Those final scenes suggest no matter what happens, Travis is doomed to kill again; it’s who he is, and the cycle of violence will continue on and on until one day he kills the wrong person. It’s an important message which can’t be dismissed as imaginary to hold any significance.

3. Once Upon A Time In America

The theory: Max was killed in his shootout against police and the world in which he faked his death is just an opium dream Noodles has.

This theory is very similar to the Taxi Driver theory in the sense that the last act of the film is imagined in some way. I put these theories together to compare the differences between the two, because whilst the Taxi Driver theory negatively impacts the story, this theory does the reverse.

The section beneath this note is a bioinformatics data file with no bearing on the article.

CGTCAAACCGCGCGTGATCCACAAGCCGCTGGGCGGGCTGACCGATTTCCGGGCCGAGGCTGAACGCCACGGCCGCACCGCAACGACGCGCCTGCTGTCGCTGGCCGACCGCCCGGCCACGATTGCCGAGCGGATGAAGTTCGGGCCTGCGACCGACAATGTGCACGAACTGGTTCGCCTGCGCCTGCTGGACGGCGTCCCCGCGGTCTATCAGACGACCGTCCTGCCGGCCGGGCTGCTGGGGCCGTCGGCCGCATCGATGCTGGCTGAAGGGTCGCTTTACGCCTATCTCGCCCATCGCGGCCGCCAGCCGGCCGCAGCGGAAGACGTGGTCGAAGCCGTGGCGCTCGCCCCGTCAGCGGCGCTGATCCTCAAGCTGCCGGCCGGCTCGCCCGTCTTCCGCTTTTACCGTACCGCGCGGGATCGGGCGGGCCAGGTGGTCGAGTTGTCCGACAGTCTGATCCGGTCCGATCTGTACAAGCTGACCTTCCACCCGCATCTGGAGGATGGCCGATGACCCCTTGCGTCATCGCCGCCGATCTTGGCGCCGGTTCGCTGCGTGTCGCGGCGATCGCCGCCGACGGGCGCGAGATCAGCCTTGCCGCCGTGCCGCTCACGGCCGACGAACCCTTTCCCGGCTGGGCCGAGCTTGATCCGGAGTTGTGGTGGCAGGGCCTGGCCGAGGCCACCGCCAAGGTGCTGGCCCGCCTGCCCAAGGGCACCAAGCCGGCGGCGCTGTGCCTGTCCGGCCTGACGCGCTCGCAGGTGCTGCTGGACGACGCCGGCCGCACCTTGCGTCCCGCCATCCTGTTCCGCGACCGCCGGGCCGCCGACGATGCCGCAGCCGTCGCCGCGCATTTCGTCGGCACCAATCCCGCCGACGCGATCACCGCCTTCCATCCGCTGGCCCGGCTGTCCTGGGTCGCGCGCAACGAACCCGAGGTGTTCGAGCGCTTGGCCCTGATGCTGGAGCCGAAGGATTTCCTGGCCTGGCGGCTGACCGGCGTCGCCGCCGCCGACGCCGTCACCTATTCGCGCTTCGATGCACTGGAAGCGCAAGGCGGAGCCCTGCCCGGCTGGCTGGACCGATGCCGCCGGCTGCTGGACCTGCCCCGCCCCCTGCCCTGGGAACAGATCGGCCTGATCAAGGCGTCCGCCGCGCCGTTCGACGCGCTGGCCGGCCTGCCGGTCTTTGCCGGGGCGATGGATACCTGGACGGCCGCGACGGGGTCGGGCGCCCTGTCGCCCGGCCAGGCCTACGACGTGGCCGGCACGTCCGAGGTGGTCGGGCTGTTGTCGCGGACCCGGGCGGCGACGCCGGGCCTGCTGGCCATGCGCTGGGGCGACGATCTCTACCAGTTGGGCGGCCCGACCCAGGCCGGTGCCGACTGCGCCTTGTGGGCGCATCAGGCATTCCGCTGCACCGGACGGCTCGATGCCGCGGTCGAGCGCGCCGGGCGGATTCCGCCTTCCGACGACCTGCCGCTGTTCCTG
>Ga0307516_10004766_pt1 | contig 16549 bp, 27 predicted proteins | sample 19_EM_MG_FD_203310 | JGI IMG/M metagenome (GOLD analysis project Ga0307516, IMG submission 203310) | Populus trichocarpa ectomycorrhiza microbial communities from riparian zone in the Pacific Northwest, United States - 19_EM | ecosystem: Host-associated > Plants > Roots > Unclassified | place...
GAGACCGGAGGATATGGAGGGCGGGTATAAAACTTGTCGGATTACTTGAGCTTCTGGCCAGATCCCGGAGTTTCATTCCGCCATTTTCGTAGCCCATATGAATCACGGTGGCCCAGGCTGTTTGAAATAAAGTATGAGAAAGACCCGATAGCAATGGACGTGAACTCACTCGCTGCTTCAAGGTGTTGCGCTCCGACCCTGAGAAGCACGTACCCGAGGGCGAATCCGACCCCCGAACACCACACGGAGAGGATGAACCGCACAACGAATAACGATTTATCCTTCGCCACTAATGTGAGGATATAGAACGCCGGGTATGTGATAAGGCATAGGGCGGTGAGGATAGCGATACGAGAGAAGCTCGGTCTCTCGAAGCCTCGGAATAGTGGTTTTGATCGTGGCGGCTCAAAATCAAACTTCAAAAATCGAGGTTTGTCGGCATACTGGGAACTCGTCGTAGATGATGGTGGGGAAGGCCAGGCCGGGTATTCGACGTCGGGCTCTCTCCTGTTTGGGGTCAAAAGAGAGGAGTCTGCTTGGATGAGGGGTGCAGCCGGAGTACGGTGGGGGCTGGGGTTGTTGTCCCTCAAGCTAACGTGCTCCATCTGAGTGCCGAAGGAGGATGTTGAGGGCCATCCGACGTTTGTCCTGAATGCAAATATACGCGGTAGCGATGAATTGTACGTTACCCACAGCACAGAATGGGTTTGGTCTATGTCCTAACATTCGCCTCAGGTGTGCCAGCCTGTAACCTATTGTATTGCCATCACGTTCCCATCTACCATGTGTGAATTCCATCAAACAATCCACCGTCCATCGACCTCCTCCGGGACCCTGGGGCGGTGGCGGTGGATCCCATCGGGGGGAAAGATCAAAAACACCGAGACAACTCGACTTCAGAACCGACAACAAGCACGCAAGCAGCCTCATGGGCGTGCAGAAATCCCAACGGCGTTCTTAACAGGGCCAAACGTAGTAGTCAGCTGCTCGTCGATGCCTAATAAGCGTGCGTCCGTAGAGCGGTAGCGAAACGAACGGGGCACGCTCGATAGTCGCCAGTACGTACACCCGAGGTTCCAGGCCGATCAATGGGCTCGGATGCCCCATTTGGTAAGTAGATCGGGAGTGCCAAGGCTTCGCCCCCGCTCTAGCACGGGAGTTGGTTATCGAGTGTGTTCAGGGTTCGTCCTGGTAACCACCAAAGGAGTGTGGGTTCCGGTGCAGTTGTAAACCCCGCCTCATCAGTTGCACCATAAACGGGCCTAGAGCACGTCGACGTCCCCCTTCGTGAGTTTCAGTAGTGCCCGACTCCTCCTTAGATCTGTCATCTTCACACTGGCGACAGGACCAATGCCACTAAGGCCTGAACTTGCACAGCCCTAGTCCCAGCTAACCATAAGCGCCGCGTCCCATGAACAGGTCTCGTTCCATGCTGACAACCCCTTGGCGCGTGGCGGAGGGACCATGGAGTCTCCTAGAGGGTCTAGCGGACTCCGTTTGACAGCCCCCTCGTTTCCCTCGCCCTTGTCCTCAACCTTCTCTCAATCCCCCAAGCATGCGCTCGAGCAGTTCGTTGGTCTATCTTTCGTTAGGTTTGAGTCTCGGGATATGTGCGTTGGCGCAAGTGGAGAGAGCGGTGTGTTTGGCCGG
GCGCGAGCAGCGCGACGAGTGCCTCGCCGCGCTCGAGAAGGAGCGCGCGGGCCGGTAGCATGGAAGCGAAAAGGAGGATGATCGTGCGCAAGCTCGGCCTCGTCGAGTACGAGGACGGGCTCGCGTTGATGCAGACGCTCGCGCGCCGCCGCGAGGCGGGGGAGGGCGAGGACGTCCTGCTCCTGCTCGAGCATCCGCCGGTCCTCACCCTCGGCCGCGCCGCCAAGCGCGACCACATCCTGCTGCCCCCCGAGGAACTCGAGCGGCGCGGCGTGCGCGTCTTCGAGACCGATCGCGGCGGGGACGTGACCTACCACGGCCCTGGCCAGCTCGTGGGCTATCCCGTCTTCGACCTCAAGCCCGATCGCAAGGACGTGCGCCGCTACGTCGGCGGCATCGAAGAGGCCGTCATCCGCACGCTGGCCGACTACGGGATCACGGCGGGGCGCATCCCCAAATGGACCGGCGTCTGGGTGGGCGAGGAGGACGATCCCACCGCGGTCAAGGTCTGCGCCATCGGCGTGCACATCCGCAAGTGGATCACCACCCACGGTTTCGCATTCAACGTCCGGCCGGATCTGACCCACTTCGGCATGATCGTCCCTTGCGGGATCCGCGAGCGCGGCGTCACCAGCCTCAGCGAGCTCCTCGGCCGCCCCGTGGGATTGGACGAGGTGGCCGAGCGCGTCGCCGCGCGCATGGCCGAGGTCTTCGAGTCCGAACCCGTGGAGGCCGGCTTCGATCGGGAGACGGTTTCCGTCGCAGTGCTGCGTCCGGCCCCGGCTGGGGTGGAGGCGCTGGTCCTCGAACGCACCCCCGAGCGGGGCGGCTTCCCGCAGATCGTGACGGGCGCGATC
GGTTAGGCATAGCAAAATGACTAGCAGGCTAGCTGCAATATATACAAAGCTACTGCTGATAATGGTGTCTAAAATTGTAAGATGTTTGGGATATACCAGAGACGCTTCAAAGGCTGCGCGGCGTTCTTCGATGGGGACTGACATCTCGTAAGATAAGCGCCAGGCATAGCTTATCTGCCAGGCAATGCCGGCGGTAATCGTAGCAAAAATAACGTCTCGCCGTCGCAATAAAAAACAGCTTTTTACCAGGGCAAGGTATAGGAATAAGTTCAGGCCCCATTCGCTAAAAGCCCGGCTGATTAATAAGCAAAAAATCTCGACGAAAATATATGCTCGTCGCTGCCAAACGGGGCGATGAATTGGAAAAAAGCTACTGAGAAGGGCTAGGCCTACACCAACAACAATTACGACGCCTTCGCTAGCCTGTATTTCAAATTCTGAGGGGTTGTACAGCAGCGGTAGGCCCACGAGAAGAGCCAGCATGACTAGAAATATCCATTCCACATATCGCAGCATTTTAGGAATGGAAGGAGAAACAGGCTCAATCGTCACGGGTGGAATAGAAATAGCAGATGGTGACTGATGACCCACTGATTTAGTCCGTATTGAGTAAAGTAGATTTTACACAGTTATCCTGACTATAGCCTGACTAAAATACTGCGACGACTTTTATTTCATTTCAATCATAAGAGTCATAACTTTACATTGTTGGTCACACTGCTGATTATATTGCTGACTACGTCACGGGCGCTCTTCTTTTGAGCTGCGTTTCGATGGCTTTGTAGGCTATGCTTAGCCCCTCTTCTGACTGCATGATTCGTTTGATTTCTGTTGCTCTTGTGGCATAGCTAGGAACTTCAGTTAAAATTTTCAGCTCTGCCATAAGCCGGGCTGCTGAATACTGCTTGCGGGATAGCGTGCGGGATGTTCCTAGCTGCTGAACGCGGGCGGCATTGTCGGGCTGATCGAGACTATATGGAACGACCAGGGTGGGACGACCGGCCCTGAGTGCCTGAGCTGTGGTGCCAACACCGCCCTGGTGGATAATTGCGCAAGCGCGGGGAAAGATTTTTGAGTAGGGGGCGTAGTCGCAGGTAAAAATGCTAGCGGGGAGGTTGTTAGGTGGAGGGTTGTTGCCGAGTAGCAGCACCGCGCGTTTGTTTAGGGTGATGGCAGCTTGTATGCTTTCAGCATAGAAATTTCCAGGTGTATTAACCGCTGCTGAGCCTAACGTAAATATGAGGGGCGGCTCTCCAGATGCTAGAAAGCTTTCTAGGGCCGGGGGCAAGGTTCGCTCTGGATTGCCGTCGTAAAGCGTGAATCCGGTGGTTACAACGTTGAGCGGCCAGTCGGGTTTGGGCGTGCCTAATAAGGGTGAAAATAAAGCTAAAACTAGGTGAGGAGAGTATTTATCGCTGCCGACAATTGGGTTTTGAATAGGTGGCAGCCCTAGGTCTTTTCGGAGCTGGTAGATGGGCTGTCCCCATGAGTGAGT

The film isn’t linear, so here’s a brief explanation of the important events that led up to the final act: Young Noodles, traumatised by the death of his friend ‘little Dominic’, and having spent 12 years in prison, is sick of violence. After being released from prison, he finds that Max and his other childhood friends have continued their criminal activities and want Noodles’ involvement.

Noodles, worrying for his friends safety and wanting the cycle of violence to end, calls the police before Max can enact his plan to rob the New York Federal Reserve. Max, furious with Noodles, knocks him unconscious, but when he recovers he finds that Max and the rest of his childhood friends have been killed in a shootout against the police. Mournful from the loss of his friend, he enters an opium den to gain a moment’s relief from his grief.